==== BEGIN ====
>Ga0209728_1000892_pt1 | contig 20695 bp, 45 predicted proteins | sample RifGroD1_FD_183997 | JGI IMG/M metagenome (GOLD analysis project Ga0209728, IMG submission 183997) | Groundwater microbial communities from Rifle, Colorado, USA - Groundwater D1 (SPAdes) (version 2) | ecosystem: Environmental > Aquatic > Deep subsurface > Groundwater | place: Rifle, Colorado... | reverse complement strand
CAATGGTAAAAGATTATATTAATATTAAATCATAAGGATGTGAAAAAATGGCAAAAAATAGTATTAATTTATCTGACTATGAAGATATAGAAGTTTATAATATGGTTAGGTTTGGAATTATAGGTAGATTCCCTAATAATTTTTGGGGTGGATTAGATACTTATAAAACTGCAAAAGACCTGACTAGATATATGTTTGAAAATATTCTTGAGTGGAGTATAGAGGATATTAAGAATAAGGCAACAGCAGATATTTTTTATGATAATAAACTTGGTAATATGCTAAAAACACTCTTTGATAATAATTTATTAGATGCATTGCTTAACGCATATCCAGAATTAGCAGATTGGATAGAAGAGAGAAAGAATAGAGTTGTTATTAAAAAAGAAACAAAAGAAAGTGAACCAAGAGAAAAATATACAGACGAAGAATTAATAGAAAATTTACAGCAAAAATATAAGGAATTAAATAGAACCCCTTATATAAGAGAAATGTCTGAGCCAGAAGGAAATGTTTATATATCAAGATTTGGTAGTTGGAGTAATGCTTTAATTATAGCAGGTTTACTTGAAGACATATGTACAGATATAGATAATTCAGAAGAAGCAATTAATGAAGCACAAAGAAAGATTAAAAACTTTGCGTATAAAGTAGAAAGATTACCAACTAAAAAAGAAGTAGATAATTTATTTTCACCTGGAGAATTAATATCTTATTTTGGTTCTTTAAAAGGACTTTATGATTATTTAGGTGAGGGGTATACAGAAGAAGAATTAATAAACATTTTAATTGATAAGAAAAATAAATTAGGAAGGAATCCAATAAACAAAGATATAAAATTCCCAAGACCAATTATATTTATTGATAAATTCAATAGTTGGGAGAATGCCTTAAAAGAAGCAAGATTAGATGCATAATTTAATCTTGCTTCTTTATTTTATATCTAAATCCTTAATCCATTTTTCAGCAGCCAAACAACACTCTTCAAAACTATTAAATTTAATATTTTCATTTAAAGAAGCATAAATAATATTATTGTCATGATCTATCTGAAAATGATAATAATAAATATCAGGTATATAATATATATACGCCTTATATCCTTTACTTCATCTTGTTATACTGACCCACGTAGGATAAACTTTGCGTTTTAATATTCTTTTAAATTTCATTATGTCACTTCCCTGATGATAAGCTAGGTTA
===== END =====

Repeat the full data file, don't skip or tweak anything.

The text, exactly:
>Ga0209728_1000892_pt1 | contig 20695 bp, 45 predicted proteins | sample RifGroD1_FD_183997 | JGI IMG/M metagenome (GOLD analysis project Ga0209728, IMG submission 183997) | Groundwater microbial communities from Rifle, Colorado, USA - Groundwater D1 (SPAdes) (version 2) | ecosystem: Environmental > Aquatic > Deep subsurface > Groundwater | place: Rifle, Colorado... | reverse complement strand
CAATGGTAAAAGATTATATTAATATTAAATCATAAGGATGTGAAAAAATGGCAAAAAATAGTATTAATTTATCTGACTATGAAGATATAGAAGTTTATAATATGGTTAGGTTTGGAATTATAGGTAGATTCCCTAATAATTTTTGGGGTGGATTAGATACTTATAAAACTGCAAAAGACCTGACTAGATATATGTTTGAAAATATTCTTGAGTGGAGTATAGAGGATATTAAGAATAAGGCAACAGCAGATATTTTTTATGATAATAAACTTGGTAATATGCTAAAAACACTCTTTGATAATAATTTATTAGATGCATTGCTTAACGCATATCCAGAATTAGCAGATTGGATAGAAGAGAGAAAGAATAGAGTTGTTATTAAAAAAGAAACAAAAGAAAGTGAACCAAGAGAAAAATATACAGACGAAGAATTAATAGAAAATTTACAGCAAAAATATAAGGAATTAAATAGAACCCCTTATATAAGAGAAATGTCTGAGCCAGAAGGAAATGTTTATATATCAAGATTTGGTAGTTGGAGTAATGCTTTAATTATAGCAGGTTTACTTGAAGACATATGTACAGATATAGATAATTCAGAAGAAGCAATTAATGAAGCACAAAGAAAGATTAAAAACTTTGCGTATAAAGTAGAAAGATTACCAACTAAAAAAGAAGTAGATAATTTATTTTCACCTGGAGAATTAATATCTTATTTTGGTTCTTTAAAAGGACTTTATGATTATTTAGGTGAGGGGTATACAGAAGAAGAATTAATAAACATTTTAATTGATAAGAAAAATAAATTAGGAAGGAATCCAATAAACAAAGATATAAAATTCCCAAGACCAATTATATTTATTGATAAATTCAATAGTTGGGAGAATGCCTTAAAAGAAGCAAGATTAGATGCATAATTTAATCTTGCTTCTTTATTTTATATCTAAATCCTTAATCCATTTTTCAGCAGCCAAACAACACTCTTCAAAACTATTAAATTTAATATTTTCATTTAAAGAAGCATAAATAATATTATTGTCATGATCTATCTGAAAATGATAATAATAAATATCAGGTATATAATATATATACGCCTTATATCCTTTACTTCATCTTGTTATACTGACCCACGTAGGATAAACTTTGCGTTTTAATATTCTTTTAAATTTCATTATGTCACTTCCCTGATGATAAGCTAGGTTA